Cinematic Inclusions: Part III – I Had Nowhere to Go + Q&A
Douglas Gordon film ''I Had Nowhere To Go'', 2016 a sound-based portrait of Jonas Mekas, Lithuanian-born American filmmaker who was often called "the godfather of American avant-garde cinema." Based on the novel "I had nowhere to go" by Lithuanian cinema legend Jonas Mekas, who recently passed away. Martin Scorsese said once: "Jonas Mekas is the one that gave me the desire and strength to be a director...'.
The twentieth century has produced millions of refugees, exiles, and stateless, displaced persons.
Some of them eventually settle down and grow new roots; others continue traveling, waiting, dreaming of returning home.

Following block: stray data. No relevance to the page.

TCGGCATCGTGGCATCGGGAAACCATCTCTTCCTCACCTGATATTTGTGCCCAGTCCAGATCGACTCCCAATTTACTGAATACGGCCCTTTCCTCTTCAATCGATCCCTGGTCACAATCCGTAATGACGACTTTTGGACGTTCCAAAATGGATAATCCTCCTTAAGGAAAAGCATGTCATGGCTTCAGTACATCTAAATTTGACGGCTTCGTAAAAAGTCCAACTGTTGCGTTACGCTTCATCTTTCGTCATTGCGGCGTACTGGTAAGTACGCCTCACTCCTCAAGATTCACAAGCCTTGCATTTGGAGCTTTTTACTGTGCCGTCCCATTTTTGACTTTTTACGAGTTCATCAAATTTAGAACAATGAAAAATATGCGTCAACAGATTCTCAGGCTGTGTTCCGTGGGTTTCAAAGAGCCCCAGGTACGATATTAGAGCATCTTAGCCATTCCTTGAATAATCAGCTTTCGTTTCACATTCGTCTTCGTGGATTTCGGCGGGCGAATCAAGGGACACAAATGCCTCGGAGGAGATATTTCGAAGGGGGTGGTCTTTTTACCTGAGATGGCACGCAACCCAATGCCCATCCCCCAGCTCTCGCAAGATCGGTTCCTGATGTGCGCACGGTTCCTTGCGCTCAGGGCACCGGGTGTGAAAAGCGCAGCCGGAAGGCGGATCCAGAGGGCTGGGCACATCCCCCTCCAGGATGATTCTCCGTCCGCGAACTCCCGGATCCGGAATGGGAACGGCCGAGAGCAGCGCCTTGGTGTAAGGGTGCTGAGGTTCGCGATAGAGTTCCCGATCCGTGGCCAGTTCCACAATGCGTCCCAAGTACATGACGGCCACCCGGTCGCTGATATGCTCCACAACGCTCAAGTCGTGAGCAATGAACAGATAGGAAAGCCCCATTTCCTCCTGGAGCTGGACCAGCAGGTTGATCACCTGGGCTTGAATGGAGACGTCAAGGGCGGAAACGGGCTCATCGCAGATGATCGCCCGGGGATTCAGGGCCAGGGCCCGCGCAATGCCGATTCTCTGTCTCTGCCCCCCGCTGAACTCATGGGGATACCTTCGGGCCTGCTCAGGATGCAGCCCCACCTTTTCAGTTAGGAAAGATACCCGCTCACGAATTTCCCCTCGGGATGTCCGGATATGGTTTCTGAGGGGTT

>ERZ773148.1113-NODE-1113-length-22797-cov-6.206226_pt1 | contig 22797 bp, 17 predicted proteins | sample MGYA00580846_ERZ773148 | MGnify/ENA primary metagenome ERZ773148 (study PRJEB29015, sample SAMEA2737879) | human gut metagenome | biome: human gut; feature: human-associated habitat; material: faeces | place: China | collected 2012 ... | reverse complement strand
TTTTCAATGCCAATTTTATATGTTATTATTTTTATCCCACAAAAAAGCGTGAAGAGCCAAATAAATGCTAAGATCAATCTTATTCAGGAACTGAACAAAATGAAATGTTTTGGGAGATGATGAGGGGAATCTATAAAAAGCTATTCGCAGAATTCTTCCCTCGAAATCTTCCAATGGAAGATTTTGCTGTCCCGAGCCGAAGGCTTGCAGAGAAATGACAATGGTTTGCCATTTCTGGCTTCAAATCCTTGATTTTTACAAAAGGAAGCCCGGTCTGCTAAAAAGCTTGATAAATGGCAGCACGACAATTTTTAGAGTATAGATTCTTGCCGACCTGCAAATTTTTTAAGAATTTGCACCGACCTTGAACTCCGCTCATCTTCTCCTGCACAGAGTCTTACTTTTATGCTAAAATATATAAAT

This is a first hand account of the life, thoughts and feelings of a displaced person. It's a painful record of one person's experiences in a Nazi Forced Labor camp; five years in displaced persons camps; and the first years as a young Lithuanian immigrant in New York City.
"Jonas Mekas' diaries have an aching honesty, puckish humor and quiet nobility of character. About the early years of this seminal avant-garde filmmaker will discover here a much more universal story: that of the emigrant who can never go back, and whose solitariness in the New World is emblematic of the human condition.
The sections is set in New York City convey the rapture and loneliness of a young man who has just escaped the worst nightmare of the twentieth century, only to discover the lesson of what Freud called 'ordinary unhappiness' in the great metropolis.
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